The patient and appointment mix appear to be similar for both groups, but the post-emergency appointments had 1,469 more cancellations per 10,000 appointments.

“Appointment cancellation rates were 77% higher for people with appointments in the shutdown period,” the researchers write.

Laboratory test rates for patients with post-shutdown appointments were 35% lower.

Overall, a 10% increase in health care appointments reduced mortality rates by about 2.9%, and 10,000 cancellations produced about 30 extra deaths, the researchers say.

That implies about one extra death for every 333 cancellations, the researchers estimate.

Age and Health Status

Older people tend to be much more likely to die than sicker people, and people with health problems tend to be much more likely to die than healthier people.

In 2019, for example, before the COVID-19 pandemic made the headlines, the United States reported about 1 death per year for 1,000 residents ages 15 through 34, and roughly 1 death per year for every 115 residents ages 55 through 64, according to National Center for Health Statistics data.

But the effects of medical appointment cancellations led to big increases in the otherwise low expected death rates for young people and healthy people as well as for other people, the researchers found.

Here are the estimated increases in actual mortality rates, when compared with the expected levels, broken down by age group for patients with missed appointments:

  • 0-17: 15 percentage points higher
  • 18-25: 9.3 percentage points higher
  • 26-35: 8.3 percentage points higher
  • 36-45: 9.6 percentage points higher
  • 46-55: 11 percentage points higher
  • 56-64: 14 percentage points higher
  • 65 and older: 20 percentage points higher

Similarly, cancellations increased 12-month death risk by 9.6 deaths per 10,000 cancellations in the group of patients with no known chronic conditions, 26 extra deaths per 10,000 cancellations for patients with heart disease, and 293 extra deaths per 10,000 cancellations for patients with cancer.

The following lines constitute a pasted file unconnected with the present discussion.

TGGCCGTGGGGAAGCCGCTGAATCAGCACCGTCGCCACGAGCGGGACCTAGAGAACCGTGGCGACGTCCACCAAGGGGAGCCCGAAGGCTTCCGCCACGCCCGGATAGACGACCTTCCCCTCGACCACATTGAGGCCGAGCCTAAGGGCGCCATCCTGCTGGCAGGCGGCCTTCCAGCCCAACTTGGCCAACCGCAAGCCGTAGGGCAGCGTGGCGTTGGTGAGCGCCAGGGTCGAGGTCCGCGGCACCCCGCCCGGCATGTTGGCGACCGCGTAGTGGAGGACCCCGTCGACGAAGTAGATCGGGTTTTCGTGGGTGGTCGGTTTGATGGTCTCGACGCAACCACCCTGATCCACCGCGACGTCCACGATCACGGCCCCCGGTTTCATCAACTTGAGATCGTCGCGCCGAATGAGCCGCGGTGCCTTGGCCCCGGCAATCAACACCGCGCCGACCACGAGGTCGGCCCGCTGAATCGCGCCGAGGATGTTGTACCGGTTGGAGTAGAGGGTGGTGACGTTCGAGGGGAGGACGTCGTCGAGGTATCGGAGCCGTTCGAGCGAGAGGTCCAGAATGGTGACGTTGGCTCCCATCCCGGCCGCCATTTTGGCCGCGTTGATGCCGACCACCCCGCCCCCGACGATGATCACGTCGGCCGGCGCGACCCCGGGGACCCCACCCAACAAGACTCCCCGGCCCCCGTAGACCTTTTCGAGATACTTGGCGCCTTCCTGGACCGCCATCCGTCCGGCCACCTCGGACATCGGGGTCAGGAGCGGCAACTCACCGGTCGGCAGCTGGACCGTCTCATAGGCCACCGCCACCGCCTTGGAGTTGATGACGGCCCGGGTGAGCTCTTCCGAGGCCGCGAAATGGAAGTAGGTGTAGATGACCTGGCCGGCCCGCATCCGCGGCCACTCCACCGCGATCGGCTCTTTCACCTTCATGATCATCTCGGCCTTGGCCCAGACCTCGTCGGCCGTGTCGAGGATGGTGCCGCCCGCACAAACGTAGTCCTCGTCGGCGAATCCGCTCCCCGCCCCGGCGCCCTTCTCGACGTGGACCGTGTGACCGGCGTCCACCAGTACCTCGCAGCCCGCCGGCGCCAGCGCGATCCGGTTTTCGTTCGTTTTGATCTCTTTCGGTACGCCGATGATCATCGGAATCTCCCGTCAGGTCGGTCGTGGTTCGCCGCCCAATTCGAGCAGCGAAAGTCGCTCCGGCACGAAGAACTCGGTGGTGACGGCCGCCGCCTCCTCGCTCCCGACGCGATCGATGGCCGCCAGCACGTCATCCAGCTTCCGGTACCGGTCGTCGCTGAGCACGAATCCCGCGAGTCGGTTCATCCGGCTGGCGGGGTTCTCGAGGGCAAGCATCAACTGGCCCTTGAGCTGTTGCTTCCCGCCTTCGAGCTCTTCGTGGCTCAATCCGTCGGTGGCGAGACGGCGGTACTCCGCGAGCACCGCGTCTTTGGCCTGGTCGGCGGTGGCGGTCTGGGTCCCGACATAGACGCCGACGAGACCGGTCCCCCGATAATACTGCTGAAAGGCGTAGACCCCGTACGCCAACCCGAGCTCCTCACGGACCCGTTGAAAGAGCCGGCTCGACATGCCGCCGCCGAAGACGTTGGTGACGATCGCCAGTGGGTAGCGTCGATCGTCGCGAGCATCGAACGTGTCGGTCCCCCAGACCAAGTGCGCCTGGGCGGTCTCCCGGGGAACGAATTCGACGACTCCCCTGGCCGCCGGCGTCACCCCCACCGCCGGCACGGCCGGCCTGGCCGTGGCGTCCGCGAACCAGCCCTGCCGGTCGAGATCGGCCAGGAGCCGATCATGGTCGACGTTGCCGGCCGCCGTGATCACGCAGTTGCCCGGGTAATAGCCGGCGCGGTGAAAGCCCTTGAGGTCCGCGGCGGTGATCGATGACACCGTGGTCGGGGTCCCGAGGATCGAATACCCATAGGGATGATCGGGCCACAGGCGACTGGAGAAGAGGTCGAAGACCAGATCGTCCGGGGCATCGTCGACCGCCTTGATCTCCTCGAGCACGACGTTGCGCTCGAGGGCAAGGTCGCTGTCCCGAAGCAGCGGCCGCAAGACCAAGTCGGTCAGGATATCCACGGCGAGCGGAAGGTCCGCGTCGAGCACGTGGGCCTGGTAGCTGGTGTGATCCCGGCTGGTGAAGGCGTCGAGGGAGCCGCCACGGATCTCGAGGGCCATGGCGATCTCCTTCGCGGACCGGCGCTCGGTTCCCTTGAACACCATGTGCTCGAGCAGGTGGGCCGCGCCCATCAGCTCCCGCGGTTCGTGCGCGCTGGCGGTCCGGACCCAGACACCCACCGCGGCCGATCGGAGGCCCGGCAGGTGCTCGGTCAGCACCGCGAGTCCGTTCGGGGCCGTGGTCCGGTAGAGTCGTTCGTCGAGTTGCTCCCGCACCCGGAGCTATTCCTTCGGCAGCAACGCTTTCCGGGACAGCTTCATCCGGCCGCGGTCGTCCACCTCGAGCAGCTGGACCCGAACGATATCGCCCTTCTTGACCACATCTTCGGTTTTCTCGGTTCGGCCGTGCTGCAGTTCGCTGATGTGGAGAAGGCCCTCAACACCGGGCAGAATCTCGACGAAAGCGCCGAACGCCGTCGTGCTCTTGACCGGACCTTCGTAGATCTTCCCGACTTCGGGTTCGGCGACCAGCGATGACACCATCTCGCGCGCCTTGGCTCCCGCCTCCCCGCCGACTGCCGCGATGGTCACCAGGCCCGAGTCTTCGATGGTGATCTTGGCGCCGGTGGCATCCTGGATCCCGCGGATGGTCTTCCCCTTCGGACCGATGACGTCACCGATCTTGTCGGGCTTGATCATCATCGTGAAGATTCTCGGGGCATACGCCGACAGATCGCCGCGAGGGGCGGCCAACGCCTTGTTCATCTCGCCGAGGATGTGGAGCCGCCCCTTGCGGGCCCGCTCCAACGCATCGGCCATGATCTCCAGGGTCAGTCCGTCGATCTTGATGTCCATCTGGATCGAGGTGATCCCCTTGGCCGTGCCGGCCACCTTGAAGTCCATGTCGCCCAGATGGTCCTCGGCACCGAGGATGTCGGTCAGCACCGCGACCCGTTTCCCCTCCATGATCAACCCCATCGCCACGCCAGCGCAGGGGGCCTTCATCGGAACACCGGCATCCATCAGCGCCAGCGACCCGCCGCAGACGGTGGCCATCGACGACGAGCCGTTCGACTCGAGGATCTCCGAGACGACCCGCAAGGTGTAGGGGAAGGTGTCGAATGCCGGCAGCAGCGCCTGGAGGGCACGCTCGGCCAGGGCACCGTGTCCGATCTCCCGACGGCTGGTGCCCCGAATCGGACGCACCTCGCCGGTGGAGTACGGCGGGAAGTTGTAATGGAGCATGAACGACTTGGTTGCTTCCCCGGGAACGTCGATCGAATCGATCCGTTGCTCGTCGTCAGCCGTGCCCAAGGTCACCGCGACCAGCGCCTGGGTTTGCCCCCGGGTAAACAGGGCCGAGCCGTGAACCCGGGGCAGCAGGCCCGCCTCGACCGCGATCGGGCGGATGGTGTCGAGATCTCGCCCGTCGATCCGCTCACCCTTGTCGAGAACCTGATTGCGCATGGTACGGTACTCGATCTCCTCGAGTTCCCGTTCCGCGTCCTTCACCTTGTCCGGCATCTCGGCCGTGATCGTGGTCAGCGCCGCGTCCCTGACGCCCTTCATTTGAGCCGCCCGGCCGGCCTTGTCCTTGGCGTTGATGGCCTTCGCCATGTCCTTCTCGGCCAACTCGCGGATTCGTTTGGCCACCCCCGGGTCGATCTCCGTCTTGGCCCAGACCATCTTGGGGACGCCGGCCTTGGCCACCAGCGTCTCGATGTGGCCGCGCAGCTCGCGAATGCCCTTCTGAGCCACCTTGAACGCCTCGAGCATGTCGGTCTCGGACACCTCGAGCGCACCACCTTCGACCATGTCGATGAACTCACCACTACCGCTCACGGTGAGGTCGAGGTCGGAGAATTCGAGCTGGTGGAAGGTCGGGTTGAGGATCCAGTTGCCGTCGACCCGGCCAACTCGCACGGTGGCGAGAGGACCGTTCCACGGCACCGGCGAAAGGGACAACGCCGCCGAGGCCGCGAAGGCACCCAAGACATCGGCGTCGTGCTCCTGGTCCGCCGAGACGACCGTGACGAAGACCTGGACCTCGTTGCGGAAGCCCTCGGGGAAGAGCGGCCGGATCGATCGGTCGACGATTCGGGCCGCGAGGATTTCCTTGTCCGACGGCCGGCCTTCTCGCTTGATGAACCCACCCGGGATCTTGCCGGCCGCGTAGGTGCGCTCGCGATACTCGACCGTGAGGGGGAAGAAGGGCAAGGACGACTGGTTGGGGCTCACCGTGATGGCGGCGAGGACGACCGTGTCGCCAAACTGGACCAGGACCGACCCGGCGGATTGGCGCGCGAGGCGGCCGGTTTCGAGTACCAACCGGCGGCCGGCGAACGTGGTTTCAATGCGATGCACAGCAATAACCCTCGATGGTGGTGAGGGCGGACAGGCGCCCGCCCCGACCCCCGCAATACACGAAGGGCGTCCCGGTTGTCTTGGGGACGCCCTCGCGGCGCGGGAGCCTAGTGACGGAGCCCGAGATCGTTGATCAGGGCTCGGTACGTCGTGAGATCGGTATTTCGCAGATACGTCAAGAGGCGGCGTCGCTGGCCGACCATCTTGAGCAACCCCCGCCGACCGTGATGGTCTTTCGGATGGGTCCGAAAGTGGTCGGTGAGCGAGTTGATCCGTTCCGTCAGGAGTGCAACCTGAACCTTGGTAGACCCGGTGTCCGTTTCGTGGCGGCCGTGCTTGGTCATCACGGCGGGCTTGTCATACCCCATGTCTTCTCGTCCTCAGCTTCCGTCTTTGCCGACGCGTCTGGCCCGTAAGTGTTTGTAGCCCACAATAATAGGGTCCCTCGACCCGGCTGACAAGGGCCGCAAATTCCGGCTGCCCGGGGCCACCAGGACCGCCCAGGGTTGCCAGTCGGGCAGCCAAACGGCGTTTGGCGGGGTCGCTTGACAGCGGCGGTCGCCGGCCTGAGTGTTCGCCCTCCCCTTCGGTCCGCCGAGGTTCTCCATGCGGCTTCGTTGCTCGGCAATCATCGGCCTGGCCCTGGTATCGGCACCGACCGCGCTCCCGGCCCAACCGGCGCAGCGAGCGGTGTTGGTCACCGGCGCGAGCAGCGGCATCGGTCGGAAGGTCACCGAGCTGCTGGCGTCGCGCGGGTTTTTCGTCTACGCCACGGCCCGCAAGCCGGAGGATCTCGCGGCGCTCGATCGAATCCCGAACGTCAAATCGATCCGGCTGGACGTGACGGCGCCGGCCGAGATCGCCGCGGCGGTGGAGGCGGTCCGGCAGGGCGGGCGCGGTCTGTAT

That means cancellations caused one extra death per 1,0142 cancellations for patients who appeared to be health, one extra death per 385 cancellations for patients for patients with heart disease, and one extra death per 34 cancellations for patients with cancer.

The researchers conclude that “cancellation shock” might explain one-quarter to one-third of the excess U.S. deaths from causes other than COVID-19 that occurred between March 2020 and March 2021.

A good focus for future research would be studying the effects of different types of outpatient care, to see which types of care have the most impact on people’s health, the researchers say.

Another Analysis

Gravie, a company in the individual coverage health reimbursement arrangement market, found that 54% of 1,000 consumers polled in August said they had delayed or canceled a medical exam or procedure due to cost, and 59% reported that they had experienced negative consequences from delaying medical exams, treatments or procedures.

The results imply that missed care might be affecting relatively young, healthy, working-age populations as well as older, sicker people.